Bike Is Unstable And Hard To Handle

If you are a new owner of a Suzuki Cavalcade, you may not realize how smoothly this bike will handle, especially if you are experiencing instability and wobbling while you are riding.  This can be a scary experience, even for experienced riders.

Let's face it, the Cavalcade is a very big and heavy motorcycle.  We know if the bike decides to fight with the rider, who will win.  We want all the control we can have.

Usually this problem is very simple to fix and may be as simple as checking the air in the tires.  Proper air pressure is critical for any motorcycle.

Here's the checklist:

The above items will affect handling, but improper air pressure will cause major handling problems.  Improper tire pressure is the most common problem for handling, plus it causes early tire failure.


Proper air pressure for the Cavalcade is as follows:  (by the book)

Anything less will make your bike unstable on the road.


Also, you may notice "fork walk" or "front-end" wobble when you hit a small bump.  In other words, you hit a bump and your handlebars jerk back and forth several times.  This is caused by the bump forcing your wheel to wobble and your forks to move opposite each other, like legs "walking."  There is a cure for "fork walk."  Check out the Super-Brace on the Parts Information Page of this site.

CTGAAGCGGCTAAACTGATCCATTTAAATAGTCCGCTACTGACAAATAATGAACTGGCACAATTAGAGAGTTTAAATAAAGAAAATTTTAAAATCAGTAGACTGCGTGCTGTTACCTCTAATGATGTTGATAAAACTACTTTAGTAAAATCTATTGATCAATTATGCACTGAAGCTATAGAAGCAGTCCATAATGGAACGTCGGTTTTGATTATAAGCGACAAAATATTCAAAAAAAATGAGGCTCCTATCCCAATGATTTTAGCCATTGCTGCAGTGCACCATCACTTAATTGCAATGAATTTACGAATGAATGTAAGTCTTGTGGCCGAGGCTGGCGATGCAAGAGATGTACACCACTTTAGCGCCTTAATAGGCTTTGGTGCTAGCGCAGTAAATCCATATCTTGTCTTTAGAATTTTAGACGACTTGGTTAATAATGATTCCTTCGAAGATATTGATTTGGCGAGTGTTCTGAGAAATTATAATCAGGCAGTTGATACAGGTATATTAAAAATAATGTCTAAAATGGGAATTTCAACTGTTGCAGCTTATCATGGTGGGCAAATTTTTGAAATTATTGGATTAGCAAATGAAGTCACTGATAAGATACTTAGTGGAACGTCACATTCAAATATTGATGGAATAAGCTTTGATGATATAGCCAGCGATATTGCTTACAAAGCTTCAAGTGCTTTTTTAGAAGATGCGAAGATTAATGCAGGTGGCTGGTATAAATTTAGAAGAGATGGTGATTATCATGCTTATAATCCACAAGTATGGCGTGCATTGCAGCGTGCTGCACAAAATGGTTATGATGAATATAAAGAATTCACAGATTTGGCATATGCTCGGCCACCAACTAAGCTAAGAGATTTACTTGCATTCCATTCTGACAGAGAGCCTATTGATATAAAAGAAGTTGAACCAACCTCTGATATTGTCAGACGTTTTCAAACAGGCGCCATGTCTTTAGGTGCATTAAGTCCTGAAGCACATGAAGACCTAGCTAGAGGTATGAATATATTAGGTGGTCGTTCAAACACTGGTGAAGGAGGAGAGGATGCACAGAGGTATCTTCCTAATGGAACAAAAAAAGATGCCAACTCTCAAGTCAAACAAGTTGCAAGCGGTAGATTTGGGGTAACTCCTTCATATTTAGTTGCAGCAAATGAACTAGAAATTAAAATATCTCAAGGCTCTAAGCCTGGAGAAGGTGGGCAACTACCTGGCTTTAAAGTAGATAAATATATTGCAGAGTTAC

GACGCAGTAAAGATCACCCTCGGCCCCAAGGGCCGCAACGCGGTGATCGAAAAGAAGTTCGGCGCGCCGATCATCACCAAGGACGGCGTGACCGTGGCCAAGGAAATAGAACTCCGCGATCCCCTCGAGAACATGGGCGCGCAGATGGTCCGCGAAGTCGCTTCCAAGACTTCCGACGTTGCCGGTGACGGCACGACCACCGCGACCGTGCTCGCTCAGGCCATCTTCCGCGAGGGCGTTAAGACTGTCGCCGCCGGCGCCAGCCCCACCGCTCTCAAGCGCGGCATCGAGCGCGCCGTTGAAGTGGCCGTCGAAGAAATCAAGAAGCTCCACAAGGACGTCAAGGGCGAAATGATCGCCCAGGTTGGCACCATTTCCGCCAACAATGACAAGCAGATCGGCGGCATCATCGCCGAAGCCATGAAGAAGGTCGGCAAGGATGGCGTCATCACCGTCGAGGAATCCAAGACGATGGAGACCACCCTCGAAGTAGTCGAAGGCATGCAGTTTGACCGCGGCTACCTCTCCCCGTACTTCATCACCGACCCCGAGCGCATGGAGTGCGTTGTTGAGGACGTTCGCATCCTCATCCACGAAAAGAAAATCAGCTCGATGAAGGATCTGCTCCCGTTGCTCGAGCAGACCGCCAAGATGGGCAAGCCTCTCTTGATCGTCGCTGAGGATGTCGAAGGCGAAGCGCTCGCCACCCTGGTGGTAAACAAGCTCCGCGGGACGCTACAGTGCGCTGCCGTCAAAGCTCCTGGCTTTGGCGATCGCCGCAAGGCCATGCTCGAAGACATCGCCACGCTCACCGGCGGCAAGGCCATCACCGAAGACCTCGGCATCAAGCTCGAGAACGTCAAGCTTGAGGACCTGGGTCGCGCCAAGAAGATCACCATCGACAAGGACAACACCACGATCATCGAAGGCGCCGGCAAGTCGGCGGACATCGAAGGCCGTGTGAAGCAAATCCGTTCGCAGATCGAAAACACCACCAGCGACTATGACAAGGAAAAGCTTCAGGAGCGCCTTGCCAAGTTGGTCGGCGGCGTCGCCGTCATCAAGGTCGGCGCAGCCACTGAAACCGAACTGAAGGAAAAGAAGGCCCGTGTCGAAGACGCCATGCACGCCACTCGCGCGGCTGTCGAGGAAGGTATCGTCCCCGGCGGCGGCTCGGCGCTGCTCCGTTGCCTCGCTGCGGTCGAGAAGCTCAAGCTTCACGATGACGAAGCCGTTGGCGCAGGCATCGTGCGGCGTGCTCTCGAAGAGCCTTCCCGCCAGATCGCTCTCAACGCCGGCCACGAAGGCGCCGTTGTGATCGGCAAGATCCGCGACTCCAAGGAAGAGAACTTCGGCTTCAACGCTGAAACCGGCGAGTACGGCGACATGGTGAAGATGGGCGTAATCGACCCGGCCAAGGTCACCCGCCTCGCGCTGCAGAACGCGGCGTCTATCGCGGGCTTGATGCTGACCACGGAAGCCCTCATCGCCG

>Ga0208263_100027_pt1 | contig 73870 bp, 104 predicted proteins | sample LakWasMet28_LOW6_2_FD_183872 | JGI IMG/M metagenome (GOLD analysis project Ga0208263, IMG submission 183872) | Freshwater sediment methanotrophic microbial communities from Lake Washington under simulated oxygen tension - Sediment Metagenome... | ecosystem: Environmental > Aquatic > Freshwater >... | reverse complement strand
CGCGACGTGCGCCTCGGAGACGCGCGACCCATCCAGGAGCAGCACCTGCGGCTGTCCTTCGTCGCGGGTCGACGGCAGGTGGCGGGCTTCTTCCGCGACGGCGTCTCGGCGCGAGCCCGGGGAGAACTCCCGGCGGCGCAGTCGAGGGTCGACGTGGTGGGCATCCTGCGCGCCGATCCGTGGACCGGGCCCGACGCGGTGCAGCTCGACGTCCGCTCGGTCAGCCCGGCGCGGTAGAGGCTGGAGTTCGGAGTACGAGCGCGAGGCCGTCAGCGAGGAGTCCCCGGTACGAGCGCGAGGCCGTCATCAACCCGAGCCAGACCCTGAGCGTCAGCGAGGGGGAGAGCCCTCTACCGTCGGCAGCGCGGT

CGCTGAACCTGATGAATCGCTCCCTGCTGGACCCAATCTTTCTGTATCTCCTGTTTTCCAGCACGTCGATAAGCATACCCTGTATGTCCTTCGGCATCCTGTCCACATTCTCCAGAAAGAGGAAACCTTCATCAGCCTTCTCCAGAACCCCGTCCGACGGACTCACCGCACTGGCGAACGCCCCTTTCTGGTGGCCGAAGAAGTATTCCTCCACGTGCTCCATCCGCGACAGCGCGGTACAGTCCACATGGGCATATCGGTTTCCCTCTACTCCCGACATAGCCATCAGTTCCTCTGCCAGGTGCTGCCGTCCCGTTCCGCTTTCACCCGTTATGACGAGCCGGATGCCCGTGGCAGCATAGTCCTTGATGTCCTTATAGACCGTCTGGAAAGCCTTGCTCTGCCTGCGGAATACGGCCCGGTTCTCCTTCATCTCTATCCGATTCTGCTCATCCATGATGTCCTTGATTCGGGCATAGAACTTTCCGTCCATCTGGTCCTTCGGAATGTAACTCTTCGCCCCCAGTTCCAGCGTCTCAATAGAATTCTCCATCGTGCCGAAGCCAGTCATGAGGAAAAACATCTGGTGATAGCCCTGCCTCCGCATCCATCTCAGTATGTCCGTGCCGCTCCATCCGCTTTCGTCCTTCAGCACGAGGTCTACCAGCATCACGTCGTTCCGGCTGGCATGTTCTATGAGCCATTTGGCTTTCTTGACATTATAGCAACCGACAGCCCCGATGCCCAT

~ Bob Ramsey


Here is some additional information on the handling of the Cavalcade 

Submitted by David, a CUSA member.


If the swing arm is not centered in the frame the rear wheel will not be in alignment with the front wheel.  This will make the bike handle a little different than it was designed to.   It will also put side loads on the bearings in the center gear case and differential pinion. 


The drive shaft has only one universal joint which allows angle movement of the drive shaft, in one direction only.  The pivot of the universal joint is centered at the swing arm bearings and allows only up and down motion for the rear wheel.  One universal joint will not compensate for sideway offset; you would also need a universal joint at the differential pinion to accomplish that.

You really need to find the cause of the drive shaft rubbing the inside of the swing arm.  Is the frame bent, the swing arm bent, or the motor mounts offset?  Are the frame cradle bolts tight?  Is there a dent in the swing arm tube?  If everything checks out and it is determined to be the pivot bearings being worn enough to require this much offset, they really should be replaced.

Hope these thoughts help, I changed the drive shaft in my 86 LXE last summer and all went back together just like the book describes.